Imagine a world where you cannot afford to put food on the table. Imagine a world where hungry children look up at you with pleading eyes as you stare at an empty pantry that you cannot afford to stock. Imagine not being able to provide for the basic nutritional needs of yourself and those you love. Imagine having to make the choice between paying for heat in the dead of winter or purchasing nutritious food.
Many people in America do not need to imagine the above scenarios. For them, the frustration of poverty is a daily reality. Many wage workers all across the country struggle to get by. These workers’ wages are at or slightly above minimum hourly wage of $7.25. Chapter 2 of the 2014 Bread for the World Hunger Report focuses on the problems of poverty and hunger that many hourly workers face. Statistics reveal the harsh reality that 28% of American workers earned poverty-level wages in 2012. While many people believe that teenagers make up the majority of low wage workers, in actuality, 80% of minimum wage earners are at least 20 years old. Poverty does not just affect the jobless, as 10 million families with at least one person employed still fall below the poverty line. Furthermore, a report issued in 2013 by the Center on Budget and Policy Priorities noted that “Among SNAP households with at least one working-age, non-disabled adult, more than half work while receiving SNAP — and more than 80 percent work in the year prior to or the year after receiving SNAP. The rates are even higher for families with children — more than 60 percent work while receiving SNAP, and almost 90 percent work in the prior or subsequent year.”
Raising the minimum wage is a very controversial topic but one that has increasingly come up in recent months. A 2014 report from Oxfam International supports a minimum wage increase from the present $7.25/hour to $10.10/hour over the next few years. The report states that 25 million workers would be affected, one-third of whom have dependent children. Additionally, over 20% of women would benefit from a minimum wage increase as women tend to work in minimum-wage jobs more often than men. Oxfam emphasizes the growing income inequality in the United States as the rich get richer and the poor get poorer. Specifically, the report notes that “in 2013 the CEO-to-average-worker pay ratio was 331 to 1; 30 years ago, it was just 40 to 1. Today, the CEO-to-minimum-wage-worker pay ratio is 774 to 1.”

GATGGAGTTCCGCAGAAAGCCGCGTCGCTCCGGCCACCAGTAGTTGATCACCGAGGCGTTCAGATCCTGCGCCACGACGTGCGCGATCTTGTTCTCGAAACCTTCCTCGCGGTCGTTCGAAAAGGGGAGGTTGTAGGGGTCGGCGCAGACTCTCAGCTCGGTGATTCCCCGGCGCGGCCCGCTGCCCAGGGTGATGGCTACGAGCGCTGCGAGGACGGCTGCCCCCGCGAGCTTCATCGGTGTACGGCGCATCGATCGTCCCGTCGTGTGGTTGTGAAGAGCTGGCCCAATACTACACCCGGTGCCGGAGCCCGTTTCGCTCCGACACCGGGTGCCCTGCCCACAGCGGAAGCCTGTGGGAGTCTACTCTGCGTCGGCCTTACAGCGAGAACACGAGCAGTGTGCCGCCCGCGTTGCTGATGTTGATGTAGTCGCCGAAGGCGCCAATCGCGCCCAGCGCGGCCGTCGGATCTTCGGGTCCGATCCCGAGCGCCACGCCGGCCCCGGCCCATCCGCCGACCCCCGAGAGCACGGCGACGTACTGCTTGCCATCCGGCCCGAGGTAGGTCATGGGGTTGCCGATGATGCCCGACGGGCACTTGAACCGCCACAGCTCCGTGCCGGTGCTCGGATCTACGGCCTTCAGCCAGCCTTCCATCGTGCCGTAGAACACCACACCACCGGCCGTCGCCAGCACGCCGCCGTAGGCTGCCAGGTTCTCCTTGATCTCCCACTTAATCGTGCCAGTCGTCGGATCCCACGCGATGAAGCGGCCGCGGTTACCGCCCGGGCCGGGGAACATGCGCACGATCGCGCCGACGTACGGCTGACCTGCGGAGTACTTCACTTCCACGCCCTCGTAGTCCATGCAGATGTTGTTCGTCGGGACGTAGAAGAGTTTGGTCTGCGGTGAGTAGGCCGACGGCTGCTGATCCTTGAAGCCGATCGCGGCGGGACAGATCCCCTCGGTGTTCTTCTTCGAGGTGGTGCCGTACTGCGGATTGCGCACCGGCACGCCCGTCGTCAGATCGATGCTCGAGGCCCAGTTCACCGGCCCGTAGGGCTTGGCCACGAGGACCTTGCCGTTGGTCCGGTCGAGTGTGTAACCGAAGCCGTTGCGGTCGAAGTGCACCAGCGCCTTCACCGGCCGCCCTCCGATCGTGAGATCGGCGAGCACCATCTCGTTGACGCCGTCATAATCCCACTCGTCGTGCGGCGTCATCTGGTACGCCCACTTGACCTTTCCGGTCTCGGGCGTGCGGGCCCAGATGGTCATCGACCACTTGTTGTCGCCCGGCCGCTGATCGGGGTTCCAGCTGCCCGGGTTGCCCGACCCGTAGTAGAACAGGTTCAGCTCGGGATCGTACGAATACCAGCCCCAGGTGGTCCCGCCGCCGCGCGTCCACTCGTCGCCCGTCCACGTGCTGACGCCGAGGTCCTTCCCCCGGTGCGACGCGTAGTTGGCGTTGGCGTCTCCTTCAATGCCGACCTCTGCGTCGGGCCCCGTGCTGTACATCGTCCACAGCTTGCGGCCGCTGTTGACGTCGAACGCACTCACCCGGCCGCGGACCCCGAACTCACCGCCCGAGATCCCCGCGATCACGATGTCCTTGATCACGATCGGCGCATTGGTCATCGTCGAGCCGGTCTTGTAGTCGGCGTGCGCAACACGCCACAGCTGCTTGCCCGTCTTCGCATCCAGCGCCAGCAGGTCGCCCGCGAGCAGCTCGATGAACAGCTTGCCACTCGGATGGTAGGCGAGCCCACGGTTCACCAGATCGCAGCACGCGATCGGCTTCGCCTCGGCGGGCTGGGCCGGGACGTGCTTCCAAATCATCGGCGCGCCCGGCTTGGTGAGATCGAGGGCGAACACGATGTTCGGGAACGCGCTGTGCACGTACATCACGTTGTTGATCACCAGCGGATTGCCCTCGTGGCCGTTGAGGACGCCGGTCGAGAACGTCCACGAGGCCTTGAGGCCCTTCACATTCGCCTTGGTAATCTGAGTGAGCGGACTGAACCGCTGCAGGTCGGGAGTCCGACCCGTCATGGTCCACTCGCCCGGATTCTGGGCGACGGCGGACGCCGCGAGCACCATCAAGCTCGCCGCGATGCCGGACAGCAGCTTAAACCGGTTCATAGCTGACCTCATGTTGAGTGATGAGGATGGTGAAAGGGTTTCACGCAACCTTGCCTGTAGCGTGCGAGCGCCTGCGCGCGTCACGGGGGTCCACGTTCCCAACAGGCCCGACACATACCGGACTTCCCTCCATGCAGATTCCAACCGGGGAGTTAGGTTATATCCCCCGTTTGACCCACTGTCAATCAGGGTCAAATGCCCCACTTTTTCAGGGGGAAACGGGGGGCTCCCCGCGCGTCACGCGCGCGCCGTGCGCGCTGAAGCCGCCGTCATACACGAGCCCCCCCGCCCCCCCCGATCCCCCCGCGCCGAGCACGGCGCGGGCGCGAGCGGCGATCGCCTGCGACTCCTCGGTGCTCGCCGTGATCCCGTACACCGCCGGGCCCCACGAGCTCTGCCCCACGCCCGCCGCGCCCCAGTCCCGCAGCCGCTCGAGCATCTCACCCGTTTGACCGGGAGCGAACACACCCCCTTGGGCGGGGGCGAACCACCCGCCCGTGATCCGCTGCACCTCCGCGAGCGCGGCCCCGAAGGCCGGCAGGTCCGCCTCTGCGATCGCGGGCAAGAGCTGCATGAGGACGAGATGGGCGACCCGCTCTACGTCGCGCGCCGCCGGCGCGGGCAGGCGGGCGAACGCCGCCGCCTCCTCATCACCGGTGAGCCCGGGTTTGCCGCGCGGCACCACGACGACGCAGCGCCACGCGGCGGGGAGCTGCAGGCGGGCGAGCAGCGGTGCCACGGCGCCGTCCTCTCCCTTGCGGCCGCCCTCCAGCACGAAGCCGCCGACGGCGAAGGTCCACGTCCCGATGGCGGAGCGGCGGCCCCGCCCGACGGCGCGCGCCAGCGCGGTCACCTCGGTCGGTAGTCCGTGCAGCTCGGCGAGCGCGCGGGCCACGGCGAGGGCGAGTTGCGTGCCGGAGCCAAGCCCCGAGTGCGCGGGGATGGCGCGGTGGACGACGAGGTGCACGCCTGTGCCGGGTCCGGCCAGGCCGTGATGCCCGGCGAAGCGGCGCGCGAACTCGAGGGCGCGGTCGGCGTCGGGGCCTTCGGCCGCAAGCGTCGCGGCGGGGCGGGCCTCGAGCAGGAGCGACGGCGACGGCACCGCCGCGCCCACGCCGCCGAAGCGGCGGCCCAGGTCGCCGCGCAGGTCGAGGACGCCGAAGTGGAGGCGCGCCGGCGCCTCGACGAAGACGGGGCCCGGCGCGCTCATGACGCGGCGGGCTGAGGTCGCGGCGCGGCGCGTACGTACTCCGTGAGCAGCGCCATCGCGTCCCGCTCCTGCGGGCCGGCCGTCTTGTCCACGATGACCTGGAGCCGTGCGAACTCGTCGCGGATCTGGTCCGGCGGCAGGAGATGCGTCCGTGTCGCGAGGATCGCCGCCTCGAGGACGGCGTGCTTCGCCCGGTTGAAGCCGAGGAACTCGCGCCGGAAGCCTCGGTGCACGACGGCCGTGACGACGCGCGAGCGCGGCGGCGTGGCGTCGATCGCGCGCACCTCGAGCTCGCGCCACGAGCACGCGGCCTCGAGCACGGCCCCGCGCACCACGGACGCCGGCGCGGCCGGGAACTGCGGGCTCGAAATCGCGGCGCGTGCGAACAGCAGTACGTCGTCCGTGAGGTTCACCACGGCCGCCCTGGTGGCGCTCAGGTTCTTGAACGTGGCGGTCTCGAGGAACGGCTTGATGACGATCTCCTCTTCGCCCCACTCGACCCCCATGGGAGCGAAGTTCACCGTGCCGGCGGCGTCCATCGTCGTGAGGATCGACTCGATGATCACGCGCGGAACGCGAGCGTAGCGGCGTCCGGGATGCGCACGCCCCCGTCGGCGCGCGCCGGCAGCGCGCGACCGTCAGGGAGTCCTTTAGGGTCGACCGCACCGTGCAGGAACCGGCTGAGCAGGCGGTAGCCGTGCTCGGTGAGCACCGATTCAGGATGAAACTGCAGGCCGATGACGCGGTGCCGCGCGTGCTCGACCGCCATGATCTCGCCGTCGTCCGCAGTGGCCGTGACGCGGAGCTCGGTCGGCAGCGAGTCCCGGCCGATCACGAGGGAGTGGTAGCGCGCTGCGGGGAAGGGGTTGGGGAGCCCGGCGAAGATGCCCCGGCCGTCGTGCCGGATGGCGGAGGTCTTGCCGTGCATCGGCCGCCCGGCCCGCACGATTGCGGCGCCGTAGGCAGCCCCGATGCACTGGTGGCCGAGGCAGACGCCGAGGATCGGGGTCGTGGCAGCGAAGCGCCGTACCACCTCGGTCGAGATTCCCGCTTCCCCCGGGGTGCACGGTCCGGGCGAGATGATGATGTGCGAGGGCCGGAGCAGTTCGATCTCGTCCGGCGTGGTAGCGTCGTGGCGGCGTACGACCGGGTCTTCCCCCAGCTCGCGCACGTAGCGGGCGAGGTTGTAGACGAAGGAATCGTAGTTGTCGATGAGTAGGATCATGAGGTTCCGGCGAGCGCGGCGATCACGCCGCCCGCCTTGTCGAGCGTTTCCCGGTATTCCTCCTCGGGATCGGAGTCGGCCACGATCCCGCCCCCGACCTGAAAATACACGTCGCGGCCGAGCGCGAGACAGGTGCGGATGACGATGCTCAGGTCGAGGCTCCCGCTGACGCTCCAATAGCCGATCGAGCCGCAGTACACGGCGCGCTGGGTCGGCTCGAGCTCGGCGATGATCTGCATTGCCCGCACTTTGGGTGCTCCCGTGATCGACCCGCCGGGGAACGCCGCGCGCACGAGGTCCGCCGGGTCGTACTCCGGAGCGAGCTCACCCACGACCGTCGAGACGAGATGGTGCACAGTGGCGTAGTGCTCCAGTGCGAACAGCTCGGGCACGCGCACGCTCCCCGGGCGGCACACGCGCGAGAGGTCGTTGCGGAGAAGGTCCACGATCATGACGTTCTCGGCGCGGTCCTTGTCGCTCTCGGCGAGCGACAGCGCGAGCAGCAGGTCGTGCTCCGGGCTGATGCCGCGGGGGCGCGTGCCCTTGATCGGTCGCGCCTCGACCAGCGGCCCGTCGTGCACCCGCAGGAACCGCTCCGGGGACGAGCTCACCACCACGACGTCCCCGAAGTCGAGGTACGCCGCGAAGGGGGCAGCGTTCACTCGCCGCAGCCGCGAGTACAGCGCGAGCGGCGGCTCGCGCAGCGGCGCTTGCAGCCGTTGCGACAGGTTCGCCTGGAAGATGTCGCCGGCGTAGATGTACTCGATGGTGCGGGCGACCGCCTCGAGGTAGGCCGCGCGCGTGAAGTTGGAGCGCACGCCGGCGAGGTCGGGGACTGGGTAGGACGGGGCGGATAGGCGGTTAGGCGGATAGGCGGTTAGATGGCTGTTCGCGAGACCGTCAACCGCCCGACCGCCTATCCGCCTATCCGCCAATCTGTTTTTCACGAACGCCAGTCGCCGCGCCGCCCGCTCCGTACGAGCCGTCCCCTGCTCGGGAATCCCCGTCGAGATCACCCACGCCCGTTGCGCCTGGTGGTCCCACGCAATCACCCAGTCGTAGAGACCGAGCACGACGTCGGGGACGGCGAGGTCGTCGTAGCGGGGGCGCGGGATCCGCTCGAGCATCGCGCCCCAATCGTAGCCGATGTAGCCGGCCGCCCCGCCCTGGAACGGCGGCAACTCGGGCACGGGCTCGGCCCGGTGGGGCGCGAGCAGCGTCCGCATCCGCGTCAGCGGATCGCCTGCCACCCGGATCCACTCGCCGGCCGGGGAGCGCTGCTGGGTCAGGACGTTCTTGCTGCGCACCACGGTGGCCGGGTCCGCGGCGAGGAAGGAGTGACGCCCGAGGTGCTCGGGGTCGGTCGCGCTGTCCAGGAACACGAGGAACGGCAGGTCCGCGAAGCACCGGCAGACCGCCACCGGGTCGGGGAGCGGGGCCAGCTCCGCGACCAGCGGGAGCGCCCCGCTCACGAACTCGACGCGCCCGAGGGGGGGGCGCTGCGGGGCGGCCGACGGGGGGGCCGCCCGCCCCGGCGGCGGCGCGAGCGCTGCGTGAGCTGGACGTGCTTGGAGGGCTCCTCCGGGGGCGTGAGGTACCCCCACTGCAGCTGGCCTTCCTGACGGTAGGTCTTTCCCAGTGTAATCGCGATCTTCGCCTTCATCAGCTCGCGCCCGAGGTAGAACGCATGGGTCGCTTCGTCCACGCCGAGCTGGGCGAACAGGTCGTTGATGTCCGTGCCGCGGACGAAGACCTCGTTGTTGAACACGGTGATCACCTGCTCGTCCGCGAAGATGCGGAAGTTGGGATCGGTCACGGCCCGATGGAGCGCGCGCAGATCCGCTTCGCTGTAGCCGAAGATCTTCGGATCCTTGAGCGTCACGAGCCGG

Despite the millions of people that would be positively affected by an increase of the minimum wage, controversy abounds because of possible adverse effects on the overall American economy. The cost-benefit ratio of an increase is rather unclear. Oxfam claims that economic growth and development would occur because better-paid workers would spend more money and contribute more in taxes. However, some business owners and federations are strongly against a minimum-wage increase because they say it will kill jobs and force employers to cut back employees and raise prices. ACNNMoney article from early May explains the strong opposition of some companies to the proposed $10.10/hour minimum wage.
The contentious nature of minimum wage issues can easily overshadow the people behind the debate. Regardless of political views, we must remember the thousands of people in the US who are struggling to get by and provide adequate nutrition for themselves and their families. There are plenty of resources in our world, and we are called to seek a sufficient, sustainable livelihood for all. We have the responsibility to consider our neighbors and family and to not solely maximize our own interests. Support for a livable wage is necessary as we strive to walk along side wage workers. Because of these convictions, the ELCA supports an increase in the federal minimum wage. Visit the advocacy statement on raising the minimum wage to learn more about the pressing nature of the issue and the views of the church.
Teri Mueller is an intern with ELCA World Hunger.